Majority of Americans Play Browser-Based Games

Category: News
AUSTIN, TEXAS — Goo Technologies, a leader in HTML 5 high-end graphics for games and interactive visualizations on the Web and the company behind the Goo Engine, announced the findings of its 2013 State of Browser Gaming Index, fielded among more than 2,000 Americans, aged 18 and older, and conducted online by Harris Interactive in September.

The survey, which aimed to discover the top benefits and trends of browser-based games in the gaming community, found that a majority of Americans (52%) play browser-based games, with single, never married Americans favoring them more than married people (62% to 48%). People with children under 18 in the household were actually more likely to play browser-based games than those without children under 18 in the household (60% to 48%).

While Goo is educating the public that browser-based games can really pack a wow-factor when implemented on a platform like the Goo Engine, 85% of Americans who have already played browser-based games say there are benefits that make them appealing, including:

  • They aren't as expensive as buying a game console - 49%
  • I don't have to download and install game software - 43%
  • I don't need to be tied to one console - 31%
  • It allows me to interact with my friends online - 26%
  • I can start a game on one device and continue on another - 25%
  • It makes me more mobile - 25%
  • I can play at work - 19%
  • I can hide the fact that I'm gaming more easily - 10%

Eighty-five percent of Americans who own a smartphone/tablet and play browser-based games say that if they were available without limits on quality, speed or graphics they would want to play them on their mobile device from anywhere, including:

  • On the couch - 60%
  • On a plane - 50%
  • In bed - 45%
  • While on the toilet - 34%
  • On a train - 34%
  • At work - 25%

Some of the more interesting places included while at the dentist (20%), at the gym (11%), while driving (4%), at church (4%) and even during sex (2%). Men within this subset were considerably more likely than their female counterparts to say they would play browser-based games on the toilet (39% vs. 28%).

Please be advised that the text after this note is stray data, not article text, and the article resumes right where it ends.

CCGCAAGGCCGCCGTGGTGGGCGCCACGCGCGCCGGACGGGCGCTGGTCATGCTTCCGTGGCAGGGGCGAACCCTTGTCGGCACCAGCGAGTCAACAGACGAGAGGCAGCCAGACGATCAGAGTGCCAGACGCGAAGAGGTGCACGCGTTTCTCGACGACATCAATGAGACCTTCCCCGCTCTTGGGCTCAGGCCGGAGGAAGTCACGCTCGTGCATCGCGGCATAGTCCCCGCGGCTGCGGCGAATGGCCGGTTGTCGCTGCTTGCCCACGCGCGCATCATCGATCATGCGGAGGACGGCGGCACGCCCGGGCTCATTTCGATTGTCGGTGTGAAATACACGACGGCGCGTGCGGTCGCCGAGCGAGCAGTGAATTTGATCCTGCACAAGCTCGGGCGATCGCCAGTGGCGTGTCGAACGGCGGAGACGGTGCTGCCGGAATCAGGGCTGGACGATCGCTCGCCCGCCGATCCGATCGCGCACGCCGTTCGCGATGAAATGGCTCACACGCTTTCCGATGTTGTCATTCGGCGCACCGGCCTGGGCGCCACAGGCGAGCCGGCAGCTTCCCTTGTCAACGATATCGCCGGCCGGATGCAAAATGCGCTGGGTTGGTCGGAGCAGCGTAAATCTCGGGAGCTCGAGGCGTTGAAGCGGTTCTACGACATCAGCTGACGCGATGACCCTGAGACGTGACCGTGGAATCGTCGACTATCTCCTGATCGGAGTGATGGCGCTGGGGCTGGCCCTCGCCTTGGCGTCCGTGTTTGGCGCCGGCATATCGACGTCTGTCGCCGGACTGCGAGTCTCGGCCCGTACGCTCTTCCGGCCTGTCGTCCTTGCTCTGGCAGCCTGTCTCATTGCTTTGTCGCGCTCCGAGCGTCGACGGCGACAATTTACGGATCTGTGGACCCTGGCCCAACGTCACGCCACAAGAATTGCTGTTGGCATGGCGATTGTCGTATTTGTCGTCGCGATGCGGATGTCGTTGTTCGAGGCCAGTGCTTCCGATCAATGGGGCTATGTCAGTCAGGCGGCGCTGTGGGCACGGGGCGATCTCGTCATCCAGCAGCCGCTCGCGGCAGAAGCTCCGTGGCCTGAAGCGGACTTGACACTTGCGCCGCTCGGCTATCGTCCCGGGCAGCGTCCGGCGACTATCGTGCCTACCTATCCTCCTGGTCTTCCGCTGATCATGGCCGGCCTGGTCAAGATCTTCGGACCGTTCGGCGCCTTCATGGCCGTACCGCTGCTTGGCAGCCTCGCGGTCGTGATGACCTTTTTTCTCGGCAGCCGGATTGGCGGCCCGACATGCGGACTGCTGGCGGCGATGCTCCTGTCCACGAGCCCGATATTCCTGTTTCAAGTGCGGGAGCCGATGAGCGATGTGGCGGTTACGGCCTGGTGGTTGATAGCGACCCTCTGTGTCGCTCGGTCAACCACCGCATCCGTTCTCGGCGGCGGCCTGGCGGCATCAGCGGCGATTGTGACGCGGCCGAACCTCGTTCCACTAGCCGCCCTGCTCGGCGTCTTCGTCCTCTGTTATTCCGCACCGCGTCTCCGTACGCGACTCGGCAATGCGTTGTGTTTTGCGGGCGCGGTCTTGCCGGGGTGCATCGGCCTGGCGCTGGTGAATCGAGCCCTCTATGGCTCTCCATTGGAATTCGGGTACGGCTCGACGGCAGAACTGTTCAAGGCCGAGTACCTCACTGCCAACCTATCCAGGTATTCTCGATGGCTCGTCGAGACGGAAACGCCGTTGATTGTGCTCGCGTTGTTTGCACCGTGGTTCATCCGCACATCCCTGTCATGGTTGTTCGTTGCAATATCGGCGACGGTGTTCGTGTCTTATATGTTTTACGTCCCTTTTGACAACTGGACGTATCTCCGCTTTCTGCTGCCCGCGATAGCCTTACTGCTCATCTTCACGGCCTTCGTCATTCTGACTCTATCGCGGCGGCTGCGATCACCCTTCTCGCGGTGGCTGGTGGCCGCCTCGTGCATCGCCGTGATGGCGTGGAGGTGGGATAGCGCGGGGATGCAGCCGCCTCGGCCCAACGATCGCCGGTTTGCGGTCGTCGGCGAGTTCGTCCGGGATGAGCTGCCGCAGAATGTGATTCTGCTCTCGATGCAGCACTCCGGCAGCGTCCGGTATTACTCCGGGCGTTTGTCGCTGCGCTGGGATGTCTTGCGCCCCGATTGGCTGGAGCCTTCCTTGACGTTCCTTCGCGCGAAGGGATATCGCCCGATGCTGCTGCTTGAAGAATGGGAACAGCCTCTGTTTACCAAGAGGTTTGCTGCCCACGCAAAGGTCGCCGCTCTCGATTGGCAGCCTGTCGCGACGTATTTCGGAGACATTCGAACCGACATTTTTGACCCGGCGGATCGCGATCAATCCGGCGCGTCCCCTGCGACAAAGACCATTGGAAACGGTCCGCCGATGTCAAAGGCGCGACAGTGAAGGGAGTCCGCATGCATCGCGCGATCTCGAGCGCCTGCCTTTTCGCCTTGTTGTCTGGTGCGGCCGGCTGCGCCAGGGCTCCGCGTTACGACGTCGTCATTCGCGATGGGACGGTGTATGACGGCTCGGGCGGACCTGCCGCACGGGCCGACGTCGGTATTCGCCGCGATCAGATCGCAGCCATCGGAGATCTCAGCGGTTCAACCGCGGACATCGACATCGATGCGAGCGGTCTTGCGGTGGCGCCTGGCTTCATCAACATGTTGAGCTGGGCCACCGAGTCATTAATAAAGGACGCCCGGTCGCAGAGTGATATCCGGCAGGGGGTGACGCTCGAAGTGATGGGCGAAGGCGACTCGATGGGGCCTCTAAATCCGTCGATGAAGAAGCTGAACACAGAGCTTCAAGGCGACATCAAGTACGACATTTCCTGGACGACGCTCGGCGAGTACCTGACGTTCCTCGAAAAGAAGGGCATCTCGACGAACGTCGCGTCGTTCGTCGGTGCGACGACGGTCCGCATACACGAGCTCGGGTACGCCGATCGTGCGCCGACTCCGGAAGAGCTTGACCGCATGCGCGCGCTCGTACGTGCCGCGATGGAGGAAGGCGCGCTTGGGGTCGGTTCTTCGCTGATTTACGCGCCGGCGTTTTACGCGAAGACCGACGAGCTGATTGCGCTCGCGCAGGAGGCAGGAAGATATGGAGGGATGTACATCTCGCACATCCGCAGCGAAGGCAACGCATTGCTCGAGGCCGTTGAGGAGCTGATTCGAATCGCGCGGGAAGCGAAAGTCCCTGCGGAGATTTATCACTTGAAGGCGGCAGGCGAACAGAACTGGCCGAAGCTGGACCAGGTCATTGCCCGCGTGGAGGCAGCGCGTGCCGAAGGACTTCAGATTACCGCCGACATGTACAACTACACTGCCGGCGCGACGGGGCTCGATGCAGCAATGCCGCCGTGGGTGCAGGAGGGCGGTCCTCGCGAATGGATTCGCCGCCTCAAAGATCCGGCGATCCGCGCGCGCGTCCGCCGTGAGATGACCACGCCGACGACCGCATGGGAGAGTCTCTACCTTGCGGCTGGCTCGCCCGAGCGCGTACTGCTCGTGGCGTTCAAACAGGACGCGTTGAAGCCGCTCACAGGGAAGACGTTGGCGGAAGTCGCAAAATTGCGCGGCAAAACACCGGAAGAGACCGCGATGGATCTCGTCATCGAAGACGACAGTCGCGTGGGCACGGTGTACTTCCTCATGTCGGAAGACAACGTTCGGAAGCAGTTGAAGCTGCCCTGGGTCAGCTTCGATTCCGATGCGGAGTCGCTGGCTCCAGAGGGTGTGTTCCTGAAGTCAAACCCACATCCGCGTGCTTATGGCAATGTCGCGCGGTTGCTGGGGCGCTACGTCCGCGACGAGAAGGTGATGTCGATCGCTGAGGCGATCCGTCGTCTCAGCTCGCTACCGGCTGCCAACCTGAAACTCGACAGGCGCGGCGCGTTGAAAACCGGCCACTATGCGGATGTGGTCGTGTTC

The browser is increasingly becoming a major platform for gaming. However, many say it just doesn't work well enough yet. In fact, 59% of gamers who have played a browser-based game say they wished the games worked better, whether they are played in a desktop, laptop or mobile browser, with the types of games they wished worked better being listed as follows:

  • Strategy games - 24% wish this type of game worked better on a browser
  • Shooter games - 22%
  • Multiplayer games - 19%
  • Virtual world/Roleplaying games - both 16%
  • Sexy character-based games - 6%
  • Dating/hookup games - 4%

Men who play browser-based games were more likely than women who play browser-based games (68% vs. 50%) to say they wished browser-based games worked better, and an additional 10% of browser-based gamers said gambling games should be improved.

"While the results of the survey may seem amusing, they point to a real desire forhigh quality games to be available from anywhere without expensive hardware or software downloads," said Marcus Krüger, Chairman, Goo Technologies. "Games powered by Goo, such as the wildly popular launch of Casinofloor.com in Sweden, are showing the world that truly immersive 3D games can be accessed as easily as typing in a Web address."

Stockholm-based Goo Technologies is a web technology company whose aim is to make all digital experiences instantly available on all devices, everywhere. Due to its proprietary and cutting edge WebGL rendering solution, Goo has made it easy to distribute high-end hardware accelerated 2D and 3D graphics straight into the web browser or as HTML5 apps on mobile devices.

This survey was conducted online within the United States by Harris Interactive on behalf of Goo Technologies from September 3-5, 2013 among 2,046 adults ages 18 and older, of whom 1,001 play browser-based games. This online survey is not based on a probability sample and therefore no estimate of theoretical sampling error can be calculated. For complete survey methodology, including weighting variables, please contact Trafton Kenney.



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